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Center for

Environment & Society

CRS 246: Interdisciplinary Study of an Estuary: Integration and Action

Course Coordinators: 
Dr. John Seidel
Prof. Mike Hardesty

Course Description:

The Chesapeake Semester is a novel design of integrated experiential learning rooted in Washington College’s strong traditions in liberal learning, coupled with its rich historical heritage and natural setting.  This course builds upon three additional courses: CRS 242, CRS 240, and CRS 244 and helps to deliver elements of each course curricula in the field, dissolving disciplinary boundaries and making cross-disciplinary connections.  Environmental policy and natural resource management are key topics, as students explore the rules and regulations that govern society’s use of our most precious resources. Food production and food systems are analyzed as a key but often controversial linkage between environment and society.  An additional area of focus for this course is the global nature of the problems that we face in the Chesapeake, using our experiences in Central America as a means to compare and contrast coastal environments around the world.  Students will use interdisciplinary tools like the “Chesapeake Semester Intersections” to help frame these concepts.   A substantial amount of learning will take place in the field with particular design and focus around “Journey 4:  Resources and Regulations of the Chesapeake.”  Finally, this course will explore the ways in which a fuller understanding of place and people can be used to construct visions for the future, empowering people to take an active role in positively influencing society’s impact on the natural world.   In doing so, students will learn the elements of becoming “student-citizen-leaders,” taking on the evolving role as they explore the Chesapeake area’s rich culture and environment.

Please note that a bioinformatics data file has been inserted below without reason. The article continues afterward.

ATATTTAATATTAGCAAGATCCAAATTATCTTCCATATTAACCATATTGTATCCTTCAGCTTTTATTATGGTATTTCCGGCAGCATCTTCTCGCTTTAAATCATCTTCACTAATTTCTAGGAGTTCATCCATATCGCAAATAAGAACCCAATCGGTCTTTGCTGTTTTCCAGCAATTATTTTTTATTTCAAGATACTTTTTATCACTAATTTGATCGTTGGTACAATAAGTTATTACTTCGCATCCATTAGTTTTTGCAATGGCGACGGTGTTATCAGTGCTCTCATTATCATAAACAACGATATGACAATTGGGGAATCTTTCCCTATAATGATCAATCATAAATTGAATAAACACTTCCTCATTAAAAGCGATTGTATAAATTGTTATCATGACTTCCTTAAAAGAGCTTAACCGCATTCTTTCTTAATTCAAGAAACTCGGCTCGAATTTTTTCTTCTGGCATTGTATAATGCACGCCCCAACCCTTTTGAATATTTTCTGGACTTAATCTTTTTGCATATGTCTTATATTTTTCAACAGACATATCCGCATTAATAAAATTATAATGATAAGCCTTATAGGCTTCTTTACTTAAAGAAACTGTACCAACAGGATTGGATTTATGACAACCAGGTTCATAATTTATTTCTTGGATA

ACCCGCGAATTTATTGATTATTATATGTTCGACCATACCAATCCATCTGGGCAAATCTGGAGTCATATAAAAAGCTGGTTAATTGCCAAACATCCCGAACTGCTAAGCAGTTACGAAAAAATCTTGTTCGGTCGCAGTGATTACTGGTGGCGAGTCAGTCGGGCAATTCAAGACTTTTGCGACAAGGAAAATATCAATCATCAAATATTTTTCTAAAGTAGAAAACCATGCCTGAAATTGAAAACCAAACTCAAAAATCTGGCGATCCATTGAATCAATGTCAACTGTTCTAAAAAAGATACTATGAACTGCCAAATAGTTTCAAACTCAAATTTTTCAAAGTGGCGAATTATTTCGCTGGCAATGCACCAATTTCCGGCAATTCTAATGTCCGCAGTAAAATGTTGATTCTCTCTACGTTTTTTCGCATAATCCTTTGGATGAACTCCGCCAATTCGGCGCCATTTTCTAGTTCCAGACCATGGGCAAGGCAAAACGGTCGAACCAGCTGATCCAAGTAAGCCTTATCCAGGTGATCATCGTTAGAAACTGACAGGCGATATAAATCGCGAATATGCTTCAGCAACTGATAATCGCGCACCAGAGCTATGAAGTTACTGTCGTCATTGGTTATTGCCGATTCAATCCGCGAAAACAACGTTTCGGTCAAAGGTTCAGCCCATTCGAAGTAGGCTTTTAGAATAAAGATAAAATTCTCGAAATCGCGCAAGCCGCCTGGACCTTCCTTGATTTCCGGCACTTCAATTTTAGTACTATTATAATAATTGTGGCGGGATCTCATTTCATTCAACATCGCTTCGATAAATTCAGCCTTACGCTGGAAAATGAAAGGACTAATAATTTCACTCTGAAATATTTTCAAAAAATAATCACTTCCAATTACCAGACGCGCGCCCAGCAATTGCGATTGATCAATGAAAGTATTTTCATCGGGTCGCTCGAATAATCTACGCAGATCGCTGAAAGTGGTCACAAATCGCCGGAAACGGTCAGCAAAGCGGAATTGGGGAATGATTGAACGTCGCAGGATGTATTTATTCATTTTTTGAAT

Course Topics

The general outline for the course includes:

  • An orientation to interdisciplinary learning
  • Coastal water impairment and environmental degradation 
  • Environmental policy and management, particularly concerning the Chesapeake Bay
  • Natural resource management (using the eastern oyster as a case study)
  • Climate Change
  • Agricultural policy and management
  • Food production
  • Land-use, population, and planned growth

Broad Concepts:

  • Creative communication of complex issues and controversies (photography)
  • Student-citizen-leadership
  • Interdisciplinary understanding of controversies centered in the environment i.e. based on the science of climate change, how will the culture of coastal       communities change?
  • Learning and prioritizing information through conversation with diverse audience
  • Learning and prioritizing information through immersive learning outdoors
  • The power of comparison in learning 

Chesapeake Semester Intersections:

CS. intersections are “key words” or concepts that highlight the trade-offs, dichotomies, tensions, synergies, catalysts, and contradictions  relevant to the Chesapeake Bay and abroad.  The “Intersections” are used as cross-disciplinary tools to analyze, dissect, and discuss the various topics that are often approached through independent academic lenses. These “Intersections” are integrated throughout the curriculum of the Chesapeake Semester in order to create a framework for discussion.  

Although the “Intersections” can be explored in isolation through the Natural Sciences, Social Sciences, and Humanities disciplines, our objective is to create bridges for students to confidently move between academic “silos.”